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Last month we talked about the return of the billboard takeovers to the graffiti scene. Here are two artists who have helped keep that part of the scene alive. Sauter KRH and Slot BAMC were very active this past month hitting billboards. Above is a photo of one-of-four fresh billboard takeovers by Sauter and Slot. The beauty of billboard takeovers is the fact that you get to enjoy graffiti art where you least expect it, the downside is that sometimes only a handful of people are able to enjoy the art before it get taken down by the advertising companies. This billboard shows the amount of work and detail that goes into such a large scale piece.


Punk Me Tender is another artist who’s been known to hit billboards with rollers and fire extinguishers (view here). McQueen, Punk me tender’s latest mural, shows a different side to his work. Combining the fashion and street art world, Punk me tender has been hitting the streets with these eye-popping pieces. This is what Punk me tender had to say after introducing his new style of work on Instagram, “This is the first of a new series dedicated to sophistication, haute couture, women and beauty. The body is paint when the dress is made out of real fabric.” If you'd like to see more of Punk me tender's new style of work you can follow him on Instagram: @punkmetender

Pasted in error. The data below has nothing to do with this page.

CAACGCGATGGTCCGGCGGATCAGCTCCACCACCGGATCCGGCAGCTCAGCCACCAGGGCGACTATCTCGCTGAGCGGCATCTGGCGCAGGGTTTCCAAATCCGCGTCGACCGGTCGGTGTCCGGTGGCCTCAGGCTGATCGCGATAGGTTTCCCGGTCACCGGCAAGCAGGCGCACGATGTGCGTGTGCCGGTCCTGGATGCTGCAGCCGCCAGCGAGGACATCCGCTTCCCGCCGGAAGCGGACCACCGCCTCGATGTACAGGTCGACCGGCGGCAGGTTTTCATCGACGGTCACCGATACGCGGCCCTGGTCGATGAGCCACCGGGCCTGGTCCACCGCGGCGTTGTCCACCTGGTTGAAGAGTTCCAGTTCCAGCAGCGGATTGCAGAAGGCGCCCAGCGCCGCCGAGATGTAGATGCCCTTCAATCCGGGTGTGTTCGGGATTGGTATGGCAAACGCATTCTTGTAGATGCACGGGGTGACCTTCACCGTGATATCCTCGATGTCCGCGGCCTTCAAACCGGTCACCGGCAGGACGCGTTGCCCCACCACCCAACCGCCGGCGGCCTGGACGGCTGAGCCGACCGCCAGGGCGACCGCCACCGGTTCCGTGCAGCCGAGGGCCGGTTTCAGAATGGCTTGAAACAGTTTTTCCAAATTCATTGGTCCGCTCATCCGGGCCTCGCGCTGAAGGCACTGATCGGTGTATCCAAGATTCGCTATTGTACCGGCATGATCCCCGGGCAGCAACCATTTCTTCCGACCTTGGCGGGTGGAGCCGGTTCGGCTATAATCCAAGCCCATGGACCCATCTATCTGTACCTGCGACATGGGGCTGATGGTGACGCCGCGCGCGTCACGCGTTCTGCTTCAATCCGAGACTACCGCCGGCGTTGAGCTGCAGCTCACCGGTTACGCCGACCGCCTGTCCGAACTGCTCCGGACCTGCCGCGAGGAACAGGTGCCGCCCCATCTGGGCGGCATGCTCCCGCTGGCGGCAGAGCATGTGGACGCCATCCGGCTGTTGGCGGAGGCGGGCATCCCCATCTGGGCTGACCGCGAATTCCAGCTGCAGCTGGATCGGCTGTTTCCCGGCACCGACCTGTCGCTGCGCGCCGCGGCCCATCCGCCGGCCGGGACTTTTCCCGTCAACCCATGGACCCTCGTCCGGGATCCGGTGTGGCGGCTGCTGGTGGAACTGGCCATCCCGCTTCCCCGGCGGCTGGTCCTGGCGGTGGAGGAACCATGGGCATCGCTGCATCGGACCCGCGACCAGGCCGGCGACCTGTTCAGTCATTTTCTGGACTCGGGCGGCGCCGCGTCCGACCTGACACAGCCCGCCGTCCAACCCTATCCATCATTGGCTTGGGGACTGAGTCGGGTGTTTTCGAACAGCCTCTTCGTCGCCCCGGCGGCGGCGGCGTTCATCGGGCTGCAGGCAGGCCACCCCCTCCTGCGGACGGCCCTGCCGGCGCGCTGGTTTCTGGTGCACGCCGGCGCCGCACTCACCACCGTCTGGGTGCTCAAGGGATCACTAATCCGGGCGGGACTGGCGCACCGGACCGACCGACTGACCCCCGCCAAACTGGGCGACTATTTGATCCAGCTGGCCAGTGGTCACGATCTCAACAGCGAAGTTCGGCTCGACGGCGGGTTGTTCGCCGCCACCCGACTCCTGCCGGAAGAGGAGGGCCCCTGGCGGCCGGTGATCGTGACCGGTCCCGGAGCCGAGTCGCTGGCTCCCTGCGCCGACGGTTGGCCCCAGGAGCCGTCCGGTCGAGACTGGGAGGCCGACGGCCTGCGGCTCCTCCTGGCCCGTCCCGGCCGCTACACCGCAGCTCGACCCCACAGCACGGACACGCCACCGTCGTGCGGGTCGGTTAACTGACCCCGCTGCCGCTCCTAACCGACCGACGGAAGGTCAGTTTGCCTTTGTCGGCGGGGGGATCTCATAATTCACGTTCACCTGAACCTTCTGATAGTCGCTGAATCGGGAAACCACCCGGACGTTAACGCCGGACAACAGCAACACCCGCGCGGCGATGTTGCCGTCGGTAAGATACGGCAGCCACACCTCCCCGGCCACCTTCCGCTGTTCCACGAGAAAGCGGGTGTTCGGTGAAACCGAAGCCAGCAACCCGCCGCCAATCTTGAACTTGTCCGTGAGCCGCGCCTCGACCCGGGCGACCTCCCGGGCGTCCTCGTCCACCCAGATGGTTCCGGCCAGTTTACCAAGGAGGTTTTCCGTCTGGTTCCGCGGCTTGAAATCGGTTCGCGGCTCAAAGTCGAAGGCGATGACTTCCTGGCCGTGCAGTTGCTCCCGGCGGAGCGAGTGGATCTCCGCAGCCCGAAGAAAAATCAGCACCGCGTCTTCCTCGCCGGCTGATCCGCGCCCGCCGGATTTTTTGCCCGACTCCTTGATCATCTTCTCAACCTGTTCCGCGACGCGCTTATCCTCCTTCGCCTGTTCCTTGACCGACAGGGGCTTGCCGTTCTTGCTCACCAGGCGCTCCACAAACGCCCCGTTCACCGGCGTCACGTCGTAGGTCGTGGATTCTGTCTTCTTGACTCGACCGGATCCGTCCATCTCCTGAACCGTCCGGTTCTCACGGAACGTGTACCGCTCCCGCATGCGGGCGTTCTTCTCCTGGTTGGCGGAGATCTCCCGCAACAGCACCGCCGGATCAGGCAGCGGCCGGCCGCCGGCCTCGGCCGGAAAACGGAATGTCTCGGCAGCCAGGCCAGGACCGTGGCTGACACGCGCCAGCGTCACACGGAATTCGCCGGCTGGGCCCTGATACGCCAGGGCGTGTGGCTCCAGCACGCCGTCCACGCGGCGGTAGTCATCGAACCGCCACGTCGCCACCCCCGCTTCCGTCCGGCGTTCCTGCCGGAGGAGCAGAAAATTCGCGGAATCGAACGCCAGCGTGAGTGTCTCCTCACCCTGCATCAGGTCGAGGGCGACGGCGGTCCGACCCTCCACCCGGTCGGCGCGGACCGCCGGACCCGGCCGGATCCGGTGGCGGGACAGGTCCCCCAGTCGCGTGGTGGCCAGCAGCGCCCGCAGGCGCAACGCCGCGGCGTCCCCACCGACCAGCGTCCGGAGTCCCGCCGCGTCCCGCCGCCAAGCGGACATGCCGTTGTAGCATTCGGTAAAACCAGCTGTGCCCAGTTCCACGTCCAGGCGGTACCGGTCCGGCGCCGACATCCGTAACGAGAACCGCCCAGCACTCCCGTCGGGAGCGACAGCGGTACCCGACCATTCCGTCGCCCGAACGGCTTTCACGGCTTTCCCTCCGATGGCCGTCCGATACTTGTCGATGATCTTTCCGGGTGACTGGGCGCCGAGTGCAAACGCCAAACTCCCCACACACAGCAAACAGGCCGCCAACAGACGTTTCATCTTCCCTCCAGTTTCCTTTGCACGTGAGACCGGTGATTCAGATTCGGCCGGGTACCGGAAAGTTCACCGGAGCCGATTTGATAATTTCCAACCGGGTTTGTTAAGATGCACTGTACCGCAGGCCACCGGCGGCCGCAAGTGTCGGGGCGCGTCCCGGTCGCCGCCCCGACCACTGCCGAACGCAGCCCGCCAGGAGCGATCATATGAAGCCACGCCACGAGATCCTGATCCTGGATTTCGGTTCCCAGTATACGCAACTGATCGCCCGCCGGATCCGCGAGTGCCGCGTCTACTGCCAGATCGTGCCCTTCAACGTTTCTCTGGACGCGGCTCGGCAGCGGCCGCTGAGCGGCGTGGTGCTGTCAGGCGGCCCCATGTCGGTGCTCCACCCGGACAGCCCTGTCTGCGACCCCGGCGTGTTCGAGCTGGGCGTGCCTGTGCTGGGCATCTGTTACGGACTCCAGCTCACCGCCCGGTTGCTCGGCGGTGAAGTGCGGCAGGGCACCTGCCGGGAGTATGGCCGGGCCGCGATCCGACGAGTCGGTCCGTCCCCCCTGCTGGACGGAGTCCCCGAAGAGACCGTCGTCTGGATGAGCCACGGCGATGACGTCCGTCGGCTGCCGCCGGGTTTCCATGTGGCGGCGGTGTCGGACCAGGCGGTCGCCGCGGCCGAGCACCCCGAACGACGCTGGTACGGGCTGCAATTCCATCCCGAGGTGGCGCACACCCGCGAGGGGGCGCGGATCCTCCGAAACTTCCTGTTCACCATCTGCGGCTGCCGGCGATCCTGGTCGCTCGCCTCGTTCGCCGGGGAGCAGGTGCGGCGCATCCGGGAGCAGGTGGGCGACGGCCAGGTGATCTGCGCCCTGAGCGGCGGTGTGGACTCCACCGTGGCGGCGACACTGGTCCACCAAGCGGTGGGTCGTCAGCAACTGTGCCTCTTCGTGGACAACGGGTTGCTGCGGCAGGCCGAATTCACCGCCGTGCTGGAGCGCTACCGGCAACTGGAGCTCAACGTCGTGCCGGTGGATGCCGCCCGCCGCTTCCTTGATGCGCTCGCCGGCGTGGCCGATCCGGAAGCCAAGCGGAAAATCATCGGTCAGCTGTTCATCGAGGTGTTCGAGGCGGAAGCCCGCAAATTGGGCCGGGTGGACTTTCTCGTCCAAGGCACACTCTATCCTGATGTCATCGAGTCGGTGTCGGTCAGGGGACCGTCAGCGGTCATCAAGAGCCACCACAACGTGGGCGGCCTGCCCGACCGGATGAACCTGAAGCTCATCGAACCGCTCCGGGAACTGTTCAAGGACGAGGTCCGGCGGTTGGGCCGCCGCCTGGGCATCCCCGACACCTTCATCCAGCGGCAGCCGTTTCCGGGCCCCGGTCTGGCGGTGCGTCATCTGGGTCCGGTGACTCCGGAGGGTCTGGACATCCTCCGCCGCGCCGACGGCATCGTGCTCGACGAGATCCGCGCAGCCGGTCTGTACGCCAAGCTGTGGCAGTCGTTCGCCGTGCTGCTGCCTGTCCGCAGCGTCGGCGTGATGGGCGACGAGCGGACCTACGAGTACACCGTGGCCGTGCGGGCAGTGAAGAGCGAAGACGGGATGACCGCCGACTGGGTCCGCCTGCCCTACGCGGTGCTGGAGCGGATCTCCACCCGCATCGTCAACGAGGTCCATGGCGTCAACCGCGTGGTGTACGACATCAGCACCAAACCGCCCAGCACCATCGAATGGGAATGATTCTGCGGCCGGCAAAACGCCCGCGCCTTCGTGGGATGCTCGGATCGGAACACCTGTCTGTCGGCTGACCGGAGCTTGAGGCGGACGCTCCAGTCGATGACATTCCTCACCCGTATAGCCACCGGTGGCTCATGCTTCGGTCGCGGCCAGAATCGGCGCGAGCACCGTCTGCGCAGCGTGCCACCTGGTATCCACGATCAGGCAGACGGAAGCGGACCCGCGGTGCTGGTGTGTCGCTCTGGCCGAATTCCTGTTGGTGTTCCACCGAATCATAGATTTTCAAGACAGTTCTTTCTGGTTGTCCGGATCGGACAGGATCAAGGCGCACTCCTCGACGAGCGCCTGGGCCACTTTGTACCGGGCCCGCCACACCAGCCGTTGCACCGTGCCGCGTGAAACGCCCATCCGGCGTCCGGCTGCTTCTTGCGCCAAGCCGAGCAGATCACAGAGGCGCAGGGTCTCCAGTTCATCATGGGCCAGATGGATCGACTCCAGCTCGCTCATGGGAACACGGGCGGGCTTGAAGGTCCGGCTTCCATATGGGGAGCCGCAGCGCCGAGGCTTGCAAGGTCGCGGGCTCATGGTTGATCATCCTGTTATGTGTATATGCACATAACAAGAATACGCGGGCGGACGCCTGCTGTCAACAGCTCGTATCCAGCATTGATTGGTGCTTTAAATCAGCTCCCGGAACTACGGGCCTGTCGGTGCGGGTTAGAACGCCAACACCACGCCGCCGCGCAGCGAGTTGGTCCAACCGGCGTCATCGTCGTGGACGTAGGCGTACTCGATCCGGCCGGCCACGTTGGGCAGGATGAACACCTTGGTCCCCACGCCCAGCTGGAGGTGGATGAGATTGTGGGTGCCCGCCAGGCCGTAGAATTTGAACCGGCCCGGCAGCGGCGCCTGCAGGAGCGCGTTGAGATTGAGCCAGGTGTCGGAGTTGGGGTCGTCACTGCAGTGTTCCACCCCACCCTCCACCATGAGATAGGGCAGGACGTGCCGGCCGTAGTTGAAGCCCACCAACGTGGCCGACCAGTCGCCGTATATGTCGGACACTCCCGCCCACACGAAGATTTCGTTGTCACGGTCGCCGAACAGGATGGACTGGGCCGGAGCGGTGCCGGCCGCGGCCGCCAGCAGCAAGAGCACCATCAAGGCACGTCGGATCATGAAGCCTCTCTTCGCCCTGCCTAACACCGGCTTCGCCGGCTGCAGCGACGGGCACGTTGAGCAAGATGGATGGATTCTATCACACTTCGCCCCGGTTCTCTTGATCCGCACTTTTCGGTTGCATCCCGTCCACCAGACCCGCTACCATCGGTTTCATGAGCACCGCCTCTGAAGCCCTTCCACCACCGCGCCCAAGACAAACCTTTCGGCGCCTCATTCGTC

This past September, the graffiti community lost one of the most active graffiti artists in the Bay Area. Nicolas Barclay, aka Anemal, was part of one of the most known crews in the graffiti community - CBS. Crew members Script and Losto painted this mural in South Central LA as a tribute to Anemal. Recently, at the Meeting of the Styles event held in the bay area, many artists showed their respect by painting murals dedicated to Anemal. If you live in the Bay area, on November 13th 2015, 14th Street Supply will host the Anemal Forever Tribute Show. 100% percent of the proceeds will go to Barclay’s Family.


Hanksy, known for his clever pun-based art, was in town this past month to put on what was the biggest street art event of the month (and possibly the year) titled Surplus Candy. This one-day event took place at an abandoned mansion in the Jefferson Park area in Los Angeles. It took about a week to completely cover the inside of the mansion with stencils, tags, murals, and everything street art related, but only one day to cover it all up once it was over. Just incase you missed it here is a photo summary of the event (View Here). While in town, Hanksy took his pun art to the streets. Above is an image of one of the many new pieces by Hanksy titled, West Coast Wrap.


You’ve seen the Heart Los Angeles art in the streets; now find out the story behind it. Juliana Sakae directed this short documentary following the artists behind the Heart Los Angeles wheat pastes.

[vimeo w=774&h=435]

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